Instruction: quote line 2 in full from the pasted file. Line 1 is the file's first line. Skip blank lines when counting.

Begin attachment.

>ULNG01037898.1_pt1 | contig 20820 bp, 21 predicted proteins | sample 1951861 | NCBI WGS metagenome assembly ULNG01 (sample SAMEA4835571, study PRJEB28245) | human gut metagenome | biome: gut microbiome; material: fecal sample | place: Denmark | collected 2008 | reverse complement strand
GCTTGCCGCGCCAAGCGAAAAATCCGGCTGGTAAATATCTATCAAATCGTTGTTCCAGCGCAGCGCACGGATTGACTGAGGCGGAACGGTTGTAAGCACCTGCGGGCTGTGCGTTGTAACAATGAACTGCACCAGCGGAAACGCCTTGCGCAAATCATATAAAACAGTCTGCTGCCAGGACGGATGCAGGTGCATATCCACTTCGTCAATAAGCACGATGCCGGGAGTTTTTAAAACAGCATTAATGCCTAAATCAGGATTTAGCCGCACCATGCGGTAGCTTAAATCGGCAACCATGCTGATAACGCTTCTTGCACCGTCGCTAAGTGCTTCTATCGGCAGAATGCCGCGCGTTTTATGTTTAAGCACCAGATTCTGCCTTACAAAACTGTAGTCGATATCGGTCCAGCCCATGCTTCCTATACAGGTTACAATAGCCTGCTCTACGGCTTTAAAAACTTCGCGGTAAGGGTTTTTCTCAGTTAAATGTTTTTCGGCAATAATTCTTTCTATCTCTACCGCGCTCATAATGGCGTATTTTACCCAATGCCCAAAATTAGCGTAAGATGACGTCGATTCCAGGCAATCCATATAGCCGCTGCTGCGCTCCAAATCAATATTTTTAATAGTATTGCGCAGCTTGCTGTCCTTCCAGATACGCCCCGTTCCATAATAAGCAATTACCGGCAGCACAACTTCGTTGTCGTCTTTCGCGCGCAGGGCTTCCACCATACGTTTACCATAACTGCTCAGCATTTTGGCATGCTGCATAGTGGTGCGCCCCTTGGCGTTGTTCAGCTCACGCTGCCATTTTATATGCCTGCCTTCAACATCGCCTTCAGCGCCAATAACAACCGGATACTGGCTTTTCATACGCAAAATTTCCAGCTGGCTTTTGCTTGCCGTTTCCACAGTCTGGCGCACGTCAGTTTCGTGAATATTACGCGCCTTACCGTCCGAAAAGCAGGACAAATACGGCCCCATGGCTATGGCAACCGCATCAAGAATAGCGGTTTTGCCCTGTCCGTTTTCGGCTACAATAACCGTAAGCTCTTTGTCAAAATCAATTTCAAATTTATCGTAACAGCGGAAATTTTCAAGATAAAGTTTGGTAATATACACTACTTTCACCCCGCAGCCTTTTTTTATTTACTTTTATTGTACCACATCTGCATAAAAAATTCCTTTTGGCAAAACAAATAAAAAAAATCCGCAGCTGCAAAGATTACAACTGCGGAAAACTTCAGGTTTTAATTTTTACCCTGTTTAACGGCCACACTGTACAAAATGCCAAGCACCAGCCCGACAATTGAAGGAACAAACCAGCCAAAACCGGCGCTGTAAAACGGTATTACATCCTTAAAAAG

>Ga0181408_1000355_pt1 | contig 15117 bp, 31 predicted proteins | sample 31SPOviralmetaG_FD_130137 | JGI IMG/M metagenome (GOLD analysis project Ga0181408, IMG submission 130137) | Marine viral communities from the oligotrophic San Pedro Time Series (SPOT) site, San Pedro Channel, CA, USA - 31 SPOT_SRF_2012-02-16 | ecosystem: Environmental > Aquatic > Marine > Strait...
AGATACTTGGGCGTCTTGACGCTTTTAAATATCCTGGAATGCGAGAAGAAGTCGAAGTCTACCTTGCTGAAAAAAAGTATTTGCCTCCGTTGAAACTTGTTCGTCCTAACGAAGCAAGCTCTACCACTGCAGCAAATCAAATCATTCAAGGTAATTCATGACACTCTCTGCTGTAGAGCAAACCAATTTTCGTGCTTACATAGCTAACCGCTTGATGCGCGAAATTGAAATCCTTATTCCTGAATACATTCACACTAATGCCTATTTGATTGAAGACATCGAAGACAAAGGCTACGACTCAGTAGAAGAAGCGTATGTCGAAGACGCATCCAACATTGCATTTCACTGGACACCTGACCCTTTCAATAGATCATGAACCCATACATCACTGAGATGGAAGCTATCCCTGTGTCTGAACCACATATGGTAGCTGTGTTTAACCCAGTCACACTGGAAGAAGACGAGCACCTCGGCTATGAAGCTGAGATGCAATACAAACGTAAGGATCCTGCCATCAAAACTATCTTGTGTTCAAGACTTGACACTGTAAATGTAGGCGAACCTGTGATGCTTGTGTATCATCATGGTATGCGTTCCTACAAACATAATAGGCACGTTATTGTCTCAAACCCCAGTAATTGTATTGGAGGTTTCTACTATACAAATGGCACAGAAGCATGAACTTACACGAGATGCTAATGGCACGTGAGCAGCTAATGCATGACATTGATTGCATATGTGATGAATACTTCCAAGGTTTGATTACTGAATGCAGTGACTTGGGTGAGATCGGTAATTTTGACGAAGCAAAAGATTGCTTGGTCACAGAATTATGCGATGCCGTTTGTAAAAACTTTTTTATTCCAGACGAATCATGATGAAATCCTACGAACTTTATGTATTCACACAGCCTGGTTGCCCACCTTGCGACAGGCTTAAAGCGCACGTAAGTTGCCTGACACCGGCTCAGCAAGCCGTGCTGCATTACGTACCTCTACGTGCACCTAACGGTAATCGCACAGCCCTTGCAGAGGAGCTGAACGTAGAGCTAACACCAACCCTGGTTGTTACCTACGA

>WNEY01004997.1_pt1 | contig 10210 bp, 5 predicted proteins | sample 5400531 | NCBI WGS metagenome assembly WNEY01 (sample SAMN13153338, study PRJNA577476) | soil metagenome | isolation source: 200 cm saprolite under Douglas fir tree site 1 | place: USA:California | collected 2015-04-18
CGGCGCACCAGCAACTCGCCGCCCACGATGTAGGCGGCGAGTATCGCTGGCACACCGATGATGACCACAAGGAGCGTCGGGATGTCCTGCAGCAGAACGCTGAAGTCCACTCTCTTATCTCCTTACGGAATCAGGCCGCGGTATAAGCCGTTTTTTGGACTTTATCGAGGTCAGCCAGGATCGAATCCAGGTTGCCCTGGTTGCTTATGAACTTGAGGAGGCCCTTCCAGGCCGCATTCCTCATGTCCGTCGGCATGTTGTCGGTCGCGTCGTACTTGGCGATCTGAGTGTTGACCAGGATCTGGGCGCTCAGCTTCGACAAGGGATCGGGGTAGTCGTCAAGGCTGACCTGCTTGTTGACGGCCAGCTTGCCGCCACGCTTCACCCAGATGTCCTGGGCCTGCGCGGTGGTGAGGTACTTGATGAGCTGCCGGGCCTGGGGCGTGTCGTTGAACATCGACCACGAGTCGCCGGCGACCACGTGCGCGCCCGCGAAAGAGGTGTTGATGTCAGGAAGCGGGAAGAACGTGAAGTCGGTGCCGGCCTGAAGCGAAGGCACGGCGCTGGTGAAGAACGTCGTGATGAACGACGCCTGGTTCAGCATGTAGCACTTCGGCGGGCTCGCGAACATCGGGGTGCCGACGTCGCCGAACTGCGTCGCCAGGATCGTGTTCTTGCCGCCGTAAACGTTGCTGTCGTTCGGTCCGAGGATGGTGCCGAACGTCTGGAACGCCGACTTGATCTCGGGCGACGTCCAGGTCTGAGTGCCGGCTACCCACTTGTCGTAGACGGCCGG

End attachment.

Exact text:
GCTTGCCGCGCCAAGCGAAAAATCCGGCTGGTAAATATCTATCAAATCGTTGTTCCAGCGCAGCGCACGGATTGACTGAGGCGGAACGGTTGTAAGCACCTGCGGGCTGTGCGTTGTAACAATGAACTGCACCAGCGGAAACGCCTTGCGCAAATCATATAAAACAGTCTGCTGCCAGGACGGATGCAGGTGCATATCCACTTCGTCAATAAGCACGATGCCGGGAGTTTTTAAAACAGCATTAATGCCTAAATCAGGATTTAGCCGCACCATGCGGTAGCTTAAATCGGCAACCATGCTGATAACGCTTCTTGCACCGTCGCTAAGTGCTTCTATCGGCAGAATGCCGCGCGTTTTATGTTTAAGCACCAGATTCTGCCTTACAAAACTGTAGTCGATATCGGTCCAGCCCATGCTTCCTATACAGGTTACAATAGCCTGCTCTACGGCTTTAAAAACTTCGCGGTAAGGGTTTTTCTCAGTTAAATGTTTTTCGGCAATAATTCTTTCTATCTCTACCGCGCTCATAATGGCGTATTTTACCCAATGCCCAAAATTAGCGTAAGATGACGTCGATTCCAGGCAATCCATATAGCCGCTGCTGCGCTCCAAATCAATATTTTTAATAGTATTGCGCAGCTTGCTGTCCTTCCAGATACGCCCCGTTCCATAATAAGCAATTACCGGCAGCACAACTTCGTTGTCGTCTTTCGCGCGCAGGGCTTCCACCATACGTTTACCATAACTGCTCAGCATTTTGGCATGCTGCATAGTGGTGCGCCCCTTGGCGTTGTTCAGCTCACGCTGCCATTTTATATGCCTGCCTTCAACATCGCCTTCAGCGCCAATAACAACCGGATACTGGCTTTTCATACGCAAAATTTCCAGCTGGCTTTTGCTTGCCGTTTCCACAGTCTGGCGCACGTCAGTTTCGTGAATATTACGCGCCTTACCGTCCGAAAAGCAGGACAAATACGGCCCCATGGCTATGGCAACCGCATCAAGAATAGCGGTTTTGCCCTGTCCGTTTTCGGCTACAATAACCGTAAGCTCTTTGTCAAAATCAATTTCAAATTTATCGTAACAGCGGAAATTTTCAAGATAAAGTTTGGTAATATACACTACTTTCACCCCGCAGCCTTTTTTTATTTACTTTTATTGTACCACATCTGCATAAAAAATTCCTTTTGGCAAAACAAATAAAAAAAATCCGCAGCTGCAAAGATTACAACTGCGGAAAACTTCAGGTTTTAATTTTTACCCTGTTTAACGGCCACACTGTACAAAATGCCAAGCACCAGCCCGACAATTGAAGGAACAAACCAGCCAAAACCGGCGCTGTAAAACGGTATTACATCCTTAAAAAG